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The Dissolution of Sanctuary – An Important Component to Zombie Fiction

During any natural disaster, there are emergency precautions people are trained to initiate; from the blare of the emergency siren to the drills we’re taught in school, most of us are taught to respond in an organized fashion. Your state, your county, your city—the National Guard—several contingency plans are in place to help in an emergency. You might have a shotgun or a cleaver; a bomb shelter with the shelves stocked with Aquafina and Spam.

fort jefferson florida zombie fiction sanctuary

No matter how much faith we have in our preparedness, natural disasters that make the daily headlines provoke fearful thoughts about the future, albeit momentarily. It’s not wise to live as paranoiacs; we know how to “duck and cover” if a nuke soars overhead, and we know we’re not supposed to text everybody in the universe if we’re trapped in a building that’s under threat of violence (crowds the parking lot, makes it difficult for trained professionals to respond to the emergency).

Let’s face it: FEMA and the Department of Homeland Security aren’t perfect, and current writers of zombie fiction can’t discount their role in the apocalypse if we’re using a contemporary setting.

Here’s a familiar concept to zombie fiction, and anyone who’s seen Night of the Living Dead, The Walking Dead, or nearly any zombie film can identify this theme: survivors will gravitate toward each other to form a microcosmic haven or city state, though it’s doomed to fail. Why?

We don’t have to be too philosophical about the topic, although there’s a lot of room for discussion. Let’s say that the “reality” television show, Survivor, featured a bunch of random strangers thrown together on an island with NOTHING else. Not a single object. Nothing.

What would happen?

The archetypes and social dynamics inherent in the situation are predictable. It’s not unique to us; we’ve seen children used in the same situation in literature vis-à-vis Lord of the Flies, and we’ve seen John Carpenter take his isolationist horror all the way to the Arctic with his re-imagining of The Thing. How about the films in the Alien franchise? The monster or menace which threatens the micro-society in the fictional setting is hardly the penultimate threat; rather, these stories are arguably about the failings of people who refuse to work together to survive. There’s always a special interest, an ego, a radical concept outside of the norm—there’s dissolution from within.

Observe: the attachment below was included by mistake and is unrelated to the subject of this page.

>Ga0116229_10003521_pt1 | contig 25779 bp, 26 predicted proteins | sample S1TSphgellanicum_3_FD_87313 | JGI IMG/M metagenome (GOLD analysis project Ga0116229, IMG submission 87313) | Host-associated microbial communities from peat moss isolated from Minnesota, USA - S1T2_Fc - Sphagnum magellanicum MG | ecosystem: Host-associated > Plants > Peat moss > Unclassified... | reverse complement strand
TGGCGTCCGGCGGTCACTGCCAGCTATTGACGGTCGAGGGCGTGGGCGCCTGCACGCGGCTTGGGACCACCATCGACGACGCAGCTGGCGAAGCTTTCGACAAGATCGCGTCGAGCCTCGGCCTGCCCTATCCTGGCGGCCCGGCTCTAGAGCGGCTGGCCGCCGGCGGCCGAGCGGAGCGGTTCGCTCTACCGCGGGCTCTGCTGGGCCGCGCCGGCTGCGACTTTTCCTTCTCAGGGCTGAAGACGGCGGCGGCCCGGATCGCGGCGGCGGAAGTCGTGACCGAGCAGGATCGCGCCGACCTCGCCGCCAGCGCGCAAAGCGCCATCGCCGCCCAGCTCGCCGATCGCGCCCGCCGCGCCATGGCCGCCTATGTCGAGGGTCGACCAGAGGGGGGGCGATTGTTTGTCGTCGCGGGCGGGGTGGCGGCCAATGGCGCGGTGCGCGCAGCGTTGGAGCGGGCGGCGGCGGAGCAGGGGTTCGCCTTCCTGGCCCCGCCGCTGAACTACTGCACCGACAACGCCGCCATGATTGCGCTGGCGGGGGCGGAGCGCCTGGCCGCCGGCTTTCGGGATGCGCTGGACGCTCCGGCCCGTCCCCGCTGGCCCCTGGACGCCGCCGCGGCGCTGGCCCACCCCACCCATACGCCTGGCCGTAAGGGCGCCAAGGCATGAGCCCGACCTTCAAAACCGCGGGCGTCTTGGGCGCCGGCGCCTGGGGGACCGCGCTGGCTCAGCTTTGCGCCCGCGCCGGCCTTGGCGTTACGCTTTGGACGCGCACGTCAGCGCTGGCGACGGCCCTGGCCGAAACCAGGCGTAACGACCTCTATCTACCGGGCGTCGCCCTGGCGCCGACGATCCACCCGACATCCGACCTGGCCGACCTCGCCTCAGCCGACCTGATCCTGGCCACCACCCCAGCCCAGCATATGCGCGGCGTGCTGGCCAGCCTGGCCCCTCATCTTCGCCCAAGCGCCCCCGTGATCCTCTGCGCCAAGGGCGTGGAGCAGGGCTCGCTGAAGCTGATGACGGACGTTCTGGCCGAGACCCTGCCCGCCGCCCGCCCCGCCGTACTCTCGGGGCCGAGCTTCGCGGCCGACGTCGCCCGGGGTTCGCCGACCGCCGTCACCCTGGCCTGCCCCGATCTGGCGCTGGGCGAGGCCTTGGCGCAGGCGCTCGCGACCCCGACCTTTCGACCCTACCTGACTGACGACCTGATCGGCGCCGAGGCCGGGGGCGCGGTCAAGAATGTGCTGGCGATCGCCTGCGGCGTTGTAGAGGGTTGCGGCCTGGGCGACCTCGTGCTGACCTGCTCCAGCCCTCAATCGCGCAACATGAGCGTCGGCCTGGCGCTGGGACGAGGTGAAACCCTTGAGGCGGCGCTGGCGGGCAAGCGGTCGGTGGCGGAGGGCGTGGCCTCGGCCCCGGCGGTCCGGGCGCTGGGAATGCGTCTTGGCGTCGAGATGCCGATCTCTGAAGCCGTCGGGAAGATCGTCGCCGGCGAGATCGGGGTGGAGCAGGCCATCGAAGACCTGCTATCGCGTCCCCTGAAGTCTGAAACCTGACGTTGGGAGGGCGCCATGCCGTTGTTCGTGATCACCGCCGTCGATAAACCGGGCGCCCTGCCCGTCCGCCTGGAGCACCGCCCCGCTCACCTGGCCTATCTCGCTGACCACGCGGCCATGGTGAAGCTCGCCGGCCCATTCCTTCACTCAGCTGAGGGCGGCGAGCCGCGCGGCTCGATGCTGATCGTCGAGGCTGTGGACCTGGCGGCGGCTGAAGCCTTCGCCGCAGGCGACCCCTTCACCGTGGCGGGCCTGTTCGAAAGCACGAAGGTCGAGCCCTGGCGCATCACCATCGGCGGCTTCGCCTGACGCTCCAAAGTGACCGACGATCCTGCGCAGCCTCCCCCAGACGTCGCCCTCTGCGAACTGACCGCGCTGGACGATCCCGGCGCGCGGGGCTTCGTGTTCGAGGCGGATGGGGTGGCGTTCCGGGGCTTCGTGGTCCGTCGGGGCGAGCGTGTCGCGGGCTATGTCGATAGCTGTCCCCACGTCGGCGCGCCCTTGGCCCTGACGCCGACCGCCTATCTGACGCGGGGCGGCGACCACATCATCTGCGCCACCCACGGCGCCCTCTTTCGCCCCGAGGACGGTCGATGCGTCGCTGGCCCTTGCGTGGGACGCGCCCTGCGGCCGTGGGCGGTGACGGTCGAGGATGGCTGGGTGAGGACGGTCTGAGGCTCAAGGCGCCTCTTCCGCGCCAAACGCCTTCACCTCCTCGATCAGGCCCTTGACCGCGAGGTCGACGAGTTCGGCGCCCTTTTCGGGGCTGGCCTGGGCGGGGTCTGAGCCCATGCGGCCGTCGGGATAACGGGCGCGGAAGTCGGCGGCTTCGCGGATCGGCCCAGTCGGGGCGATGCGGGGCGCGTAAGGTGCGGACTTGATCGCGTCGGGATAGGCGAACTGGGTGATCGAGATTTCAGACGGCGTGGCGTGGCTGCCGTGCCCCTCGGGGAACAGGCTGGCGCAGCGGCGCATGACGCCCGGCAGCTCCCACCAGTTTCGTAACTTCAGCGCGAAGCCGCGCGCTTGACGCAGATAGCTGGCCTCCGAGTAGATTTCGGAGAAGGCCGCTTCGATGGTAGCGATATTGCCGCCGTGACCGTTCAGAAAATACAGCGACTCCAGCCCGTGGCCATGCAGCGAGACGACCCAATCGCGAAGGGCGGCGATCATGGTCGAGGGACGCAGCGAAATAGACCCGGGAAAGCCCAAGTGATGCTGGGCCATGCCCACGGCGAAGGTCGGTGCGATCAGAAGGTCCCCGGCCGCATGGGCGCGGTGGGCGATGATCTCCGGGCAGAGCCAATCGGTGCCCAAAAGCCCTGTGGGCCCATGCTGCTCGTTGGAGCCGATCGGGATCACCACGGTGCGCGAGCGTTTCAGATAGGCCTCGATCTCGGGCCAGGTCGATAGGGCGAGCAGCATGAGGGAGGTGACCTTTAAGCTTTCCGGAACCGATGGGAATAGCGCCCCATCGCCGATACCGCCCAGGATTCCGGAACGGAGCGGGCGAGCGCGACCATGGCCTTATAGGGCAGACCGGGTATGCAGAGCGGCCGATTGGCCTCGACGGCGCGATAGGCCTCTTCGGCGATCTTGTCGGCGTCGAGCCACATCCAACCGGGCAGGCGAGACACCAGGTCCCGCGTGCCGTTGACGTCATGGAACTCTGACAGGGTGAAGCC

Fans of zombie fiction—whether the preferred medium is film, video games, or literature—are familiar with the sanctuary concept. It’s not a “played out” idea, but rather an essential component to a horror-disaster premise. The end of everything you know, everything you’re familiar with, is frightening: all your bills, your education, your material possession—none of them matter. The majority of it won’t save your life. All that you’ve worked for has led to this moment, and you’re faced with the insurmountable task of facing the world with the clothes on your back. This is a scenario too many people are familiar with, and it’s not something we realize in the world of fiction. Homes are repossessed, children are taken away, bankruptcy threatens. A flash flood or a random act of violence turns your whole world upside-down.

The dissolving-haven idea should be expected, and it should be explored, in any zombie story. The different personalities and coping mechanisms make the tale special. Maybe there’s enough goodness in the human heart for more than three people to unite over a long period of time without ennui and inertia destroying the human spirit; the original Dawn of the Dead showcases this theme by extending the survival tale over a longer period of time.

Safety and comfort are short-lived periods in our lifespan; change is inevitable. In the horror story, death is inevitable, just as it is in life. We’re afraid of these changes because we’re forced to re-think our identities and our goals, something most of us aren’t comfortable with. This is the beating heart of zombie fiction, and the terrifying brain that pumps electrons into the concept of horror that lives in all of us and greets us in the pages of our favorite zombie-laden adventures.

  • Rich johnson

    Great read!

    • Vincenzo Bilof

      Thank you, Rich!